Thursday, February 01, 2018

Explosion of cookie cutter homes ‘wreaking havoc for homeowners’, experts warn

This is mostly just elitism and snobbery. The term "cookie cutter" is a reliable index of that. People will always use the materials and designs that are least costly for the purpose at the time. 

There is however one point below that does I think give concern:  Using polystyrene boxes for foundations. When I first saw it, I couldn't believe it.  It sounds like a joke but it has in fact become common practice. It is almost certainly a mistake

Australia’s love for cheap and quick to build “cookie cutter” homes is wreaking havoc for homeowners and the environment alike, according to building and design experts.

ArchiCentre Australia director Peter Georgiev has slammed developers and builders for the explosion of sub-par, one-size-fits-all homes that are based on “star gazing, fantasy and over-servicing” rather than tailoring to needs.

“There are display villages galore and the same product is trodden out street after street. The homes are quite repetitive” Mr Georgiev said.

“You now have the ability, in the backwaters of suburban Australia, to have as many bathrooms as you please. These are the trends happening not on need but on fantasy,” Mr Georgiev said.

He is concerned residential developments are flawed from the base up where builders are peddling cheap products and constructing homes in a stock-standard way, regardless of whether it is suited to a site’s different landscapes, and cutting corners at every turn to cash in the maximum amount of jobs possible.

“The standard approach to building design is being eroded. We’re talking about cutting to the bone to the point we end up with substantial defects,” Mr Georgiev said.

“Regulation is there to set a minimum standard. This quest with getting away with doing the least amount of work is endemic with the development mentality. It’s ‘what can we get away with and what don’t we have to do’ as opposed to ‘what is a good idea and how can we get a low cost for the life cycle of the home’,” he said.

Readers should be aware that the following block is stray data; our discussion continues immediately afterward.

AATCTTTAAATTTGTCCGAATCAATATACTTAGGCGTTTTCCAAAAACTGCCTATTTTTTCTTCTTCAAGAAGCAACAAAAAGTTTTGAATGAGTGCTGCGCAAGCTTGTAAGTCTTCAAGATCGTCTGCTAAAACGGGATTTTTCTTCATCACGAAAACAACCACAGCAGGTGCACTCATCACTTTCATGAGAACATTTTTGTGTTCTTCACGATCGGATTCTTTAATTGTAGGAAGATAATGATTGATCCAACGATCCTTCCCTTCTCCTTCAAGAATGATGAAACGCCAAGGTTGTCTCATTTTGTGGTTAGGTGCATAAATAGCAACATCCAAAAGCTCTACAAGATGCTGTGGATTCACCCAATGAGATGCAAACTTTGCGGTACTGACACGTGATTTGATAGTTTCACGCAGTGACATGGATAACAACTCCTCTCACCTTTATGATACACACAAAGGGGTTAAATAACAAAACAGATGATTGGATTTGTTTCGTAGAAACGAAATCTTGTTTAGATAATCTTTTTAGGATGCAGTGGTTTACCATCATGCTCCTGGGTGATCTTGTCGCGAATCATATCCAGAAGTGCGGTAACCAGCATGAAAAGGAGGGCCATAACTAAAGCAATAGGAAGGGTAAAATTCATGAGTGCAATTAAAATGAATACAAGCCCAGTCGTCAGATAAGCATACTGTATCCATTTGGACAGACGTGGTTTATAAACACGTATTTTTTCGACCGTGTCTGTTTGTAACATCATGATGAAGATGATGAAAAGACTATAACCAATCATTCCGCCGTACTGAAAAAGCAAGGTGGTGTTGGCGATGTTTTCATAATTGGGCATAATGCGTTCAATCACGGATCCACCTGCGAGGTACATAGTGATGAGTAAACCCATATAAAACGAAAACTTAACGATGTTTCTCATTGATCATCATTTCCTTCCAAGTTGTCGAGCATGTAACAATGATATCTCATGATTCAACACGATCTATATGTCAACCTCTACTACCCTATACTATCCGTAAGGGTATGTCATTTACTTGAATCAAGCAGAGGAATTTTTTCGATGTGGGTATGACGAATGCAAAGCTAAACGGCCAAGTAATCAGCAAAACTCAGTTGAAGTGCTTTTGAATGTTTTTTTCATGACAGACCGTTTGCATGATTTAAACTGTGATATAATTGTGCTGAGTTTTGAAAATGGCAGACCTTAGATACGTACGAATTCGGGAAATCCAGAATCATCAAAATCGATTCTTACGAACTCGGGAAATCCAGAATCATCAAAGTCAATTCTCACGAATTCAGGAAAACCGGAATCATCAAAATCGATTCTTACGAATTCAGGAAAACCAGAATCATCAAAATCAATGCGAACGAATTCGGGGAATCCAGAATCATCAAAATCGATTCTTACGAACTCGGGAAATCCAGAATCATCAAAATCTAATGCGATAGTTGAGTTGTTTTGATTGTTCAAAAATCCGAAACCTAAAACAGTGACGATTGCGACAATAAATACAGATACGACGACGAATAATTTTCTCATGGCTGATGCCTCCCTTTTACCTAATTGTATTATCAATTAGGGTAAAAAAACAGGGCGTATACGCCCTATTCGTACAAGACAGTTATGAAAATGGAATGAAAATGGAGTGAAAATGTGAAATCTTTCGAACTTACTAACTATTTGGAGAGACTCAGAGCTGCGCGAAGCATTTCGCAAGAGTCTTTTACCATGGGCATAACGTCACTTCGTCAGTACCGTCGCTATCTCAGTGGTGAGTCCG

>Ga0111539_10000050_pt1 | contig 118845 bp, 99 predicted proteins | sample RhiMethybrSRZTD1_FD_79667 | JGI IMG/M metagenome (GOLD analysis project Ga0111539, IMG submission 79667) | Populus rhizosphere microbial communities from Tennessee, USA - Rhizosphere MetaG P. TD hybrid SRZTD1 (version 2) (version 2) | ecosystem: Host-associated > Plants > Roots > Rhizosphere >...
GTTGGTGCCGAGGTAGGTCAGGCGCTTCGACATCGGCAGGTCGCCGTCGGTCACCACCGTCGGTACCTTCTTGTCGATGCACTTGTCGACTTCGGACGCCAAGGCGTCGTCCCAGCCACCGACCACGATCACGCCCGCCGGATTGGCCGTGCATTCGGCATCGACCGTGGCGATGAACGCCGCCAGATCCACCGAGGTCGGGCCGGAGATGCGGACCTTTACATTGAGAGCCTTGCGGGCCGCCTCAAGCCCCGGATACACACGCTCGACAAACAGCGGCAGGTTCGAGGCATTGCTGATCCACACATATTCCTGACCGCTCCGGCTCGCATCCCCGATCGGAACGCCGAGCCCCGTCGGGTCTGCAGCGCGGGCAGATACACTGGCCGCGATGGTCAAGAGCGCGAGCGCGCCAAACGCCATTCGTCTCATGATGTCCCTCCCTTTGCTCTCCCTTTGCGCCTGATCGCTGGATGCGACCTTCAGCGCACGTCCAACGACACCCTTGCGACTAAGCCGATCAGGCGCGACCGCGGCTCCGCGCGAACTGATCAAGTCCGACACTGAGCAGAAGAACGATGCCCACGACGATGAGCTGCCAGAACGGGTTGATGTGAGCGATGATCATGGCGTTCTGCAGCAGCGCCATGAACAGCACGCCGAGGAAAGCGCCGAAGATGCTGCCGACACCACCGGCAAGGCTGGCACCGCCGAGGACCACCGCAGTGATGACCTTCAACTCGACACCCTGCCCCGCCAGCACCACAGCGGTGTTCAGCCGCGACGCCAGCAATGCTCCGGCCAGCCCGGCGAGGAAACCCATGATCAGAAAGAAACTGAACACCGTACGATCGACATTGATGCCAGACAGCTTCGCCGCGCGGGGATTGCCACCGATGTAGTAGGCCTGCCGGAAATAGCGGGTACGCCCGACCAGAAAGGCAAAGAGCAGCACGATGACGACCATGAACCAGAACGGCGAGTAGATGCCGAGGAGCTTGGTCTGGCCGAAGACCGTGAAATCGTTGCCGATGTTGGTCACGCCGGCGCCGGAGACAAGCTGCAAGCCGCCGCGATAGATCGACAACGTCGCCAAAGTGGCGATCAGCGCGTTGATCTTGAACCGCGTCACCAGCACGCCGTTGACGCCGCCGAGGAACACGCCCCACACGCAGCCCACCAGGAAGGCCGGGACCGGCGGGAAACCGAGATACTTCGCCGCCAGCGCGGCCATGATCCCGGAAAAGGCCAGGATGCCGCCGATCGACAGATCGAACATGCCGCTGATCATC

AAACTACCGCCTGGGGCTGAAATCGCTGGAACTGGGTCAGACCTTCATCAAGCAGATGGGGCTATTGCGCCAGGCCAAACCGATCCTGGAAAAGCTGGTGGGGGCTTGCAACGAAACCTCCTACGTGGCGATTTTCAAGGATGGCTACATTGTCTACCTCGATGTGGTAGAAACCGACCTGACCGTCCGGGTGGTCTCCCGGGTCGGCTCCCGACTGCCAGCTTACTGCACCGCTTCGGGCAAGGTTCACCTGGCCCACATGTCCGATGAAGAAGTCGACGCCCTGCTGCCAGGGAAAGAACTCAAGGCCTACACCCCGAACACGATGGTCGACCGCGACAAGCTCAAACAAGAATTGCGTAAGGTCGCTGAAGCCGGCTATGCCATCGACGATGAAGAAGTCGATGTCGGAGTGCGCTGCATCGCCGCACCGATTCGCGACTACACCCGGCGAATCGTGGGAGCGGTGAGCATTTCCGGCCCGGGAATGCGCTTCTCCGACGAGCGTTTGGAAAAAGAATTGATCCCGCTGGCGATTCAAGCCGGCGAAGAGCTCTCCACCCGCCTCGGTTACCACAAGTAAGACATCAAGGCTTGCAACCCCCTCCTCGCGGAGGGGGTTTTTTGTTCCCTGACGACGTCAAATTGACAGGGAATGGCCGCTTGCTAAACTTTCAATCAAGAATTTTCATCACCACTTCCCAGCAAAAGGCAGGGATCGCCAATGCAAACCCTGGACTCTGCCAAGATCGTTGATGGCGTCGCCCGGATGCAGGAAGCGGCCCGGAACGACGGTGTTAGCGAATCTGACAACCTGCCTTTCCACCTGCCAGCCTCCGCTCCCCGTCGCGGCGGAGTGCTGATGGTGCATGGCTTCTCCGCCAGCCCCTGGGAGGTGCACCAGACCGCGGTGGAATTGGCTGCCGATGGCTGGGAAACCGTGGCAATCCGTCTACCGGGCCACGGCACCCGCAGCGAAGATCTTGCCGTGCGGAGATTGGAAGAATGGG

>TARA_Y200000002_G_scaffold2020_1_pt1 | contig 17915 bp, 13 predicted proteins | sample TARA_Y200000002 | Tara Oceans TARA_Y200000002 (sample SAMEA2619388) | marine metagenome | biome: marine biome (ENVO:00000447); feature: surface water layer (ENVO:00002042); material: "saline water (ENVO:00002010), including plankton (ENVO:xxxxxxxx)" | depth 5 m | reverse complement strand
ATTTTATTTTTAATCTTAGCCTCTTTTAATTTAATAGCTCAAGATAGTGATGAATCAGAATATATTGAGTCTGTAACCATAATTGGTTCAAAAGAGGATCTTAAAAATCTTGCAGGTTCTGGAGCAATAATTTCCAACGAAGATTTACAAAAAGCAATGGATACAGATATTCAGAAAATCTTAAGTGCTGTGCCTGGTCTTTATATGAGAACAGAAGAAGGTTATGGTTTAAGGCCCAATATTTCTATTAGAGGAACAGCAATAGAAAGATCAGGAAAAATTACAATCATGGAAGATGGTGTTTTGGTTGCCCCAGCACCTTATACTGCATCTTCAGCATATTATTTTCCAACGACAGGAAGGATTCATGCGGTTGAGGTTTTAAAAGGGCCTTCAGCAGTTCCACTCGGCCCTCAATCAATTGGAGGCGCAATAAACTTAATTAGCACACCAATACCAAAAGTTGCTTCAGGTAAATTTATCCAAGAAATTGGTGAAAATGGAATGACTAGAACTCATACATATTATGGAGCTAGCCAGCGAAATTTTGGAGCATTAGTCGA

One of the main structural problems he has come across repeatedly in the past two decades is “slab heave” which causes a house to twist and crack in the walls, doors and windows when “waffle pod slabs” are placed on inadequately compacted soil.

The product, which is a cheap alternative to your traditional concrete slab that’s excavated into the ground, is built on top of the ground using polystyrene pods. It needs very firm soil, excellent draining and sites that are virtually flat to work best.

But Housing Industry Association executive director of building policy Simon Croft said the commonly-used concrete slab, which was recognised in the Australian building standard, wasn’t ‘one-size-fits-all’.

“Site topography, building size, drainage (both natural and constructed) and the structural design of the load bearing elements can also influence the slab design,” Mr Croft said.

Since it arrived in the 1990s, the housing industry has seen a proliferation of this type of foundation and it’s had a disastrous effect, according to architect and builder Ian Forrest. “It may cost $10,000 to $15,000 on a job but it can cost owners and builders a lot more for bad workmanship and lack of design,” Mr Forrest said.

He estimated attending to one job a month with homeowners complaining about doors and windows unable to close and they are problems that are often extremely hard to fix.

“There was one place where the owner was jacking up his car in the garage and the concrete was so thin it broke through the ground and you could see the polystyrene,” Mr Forrest said.

He now wants the product banned across the country after observing countless defects in the product and flaws with the certification system and the building assessment process in Victoria.

But the country’s peak organisation representing builders, Master Builders Australia, said its members abided by current regulations and refuted claims that residential homes were poorly designed.

“Master Builders and our members are committed to building quality homes and the National Construction Code (NCC) sets minimum standards for housing design and construction including in those offered in house and land packages,” said Denita Wawn, CEO of Master Builders Australia.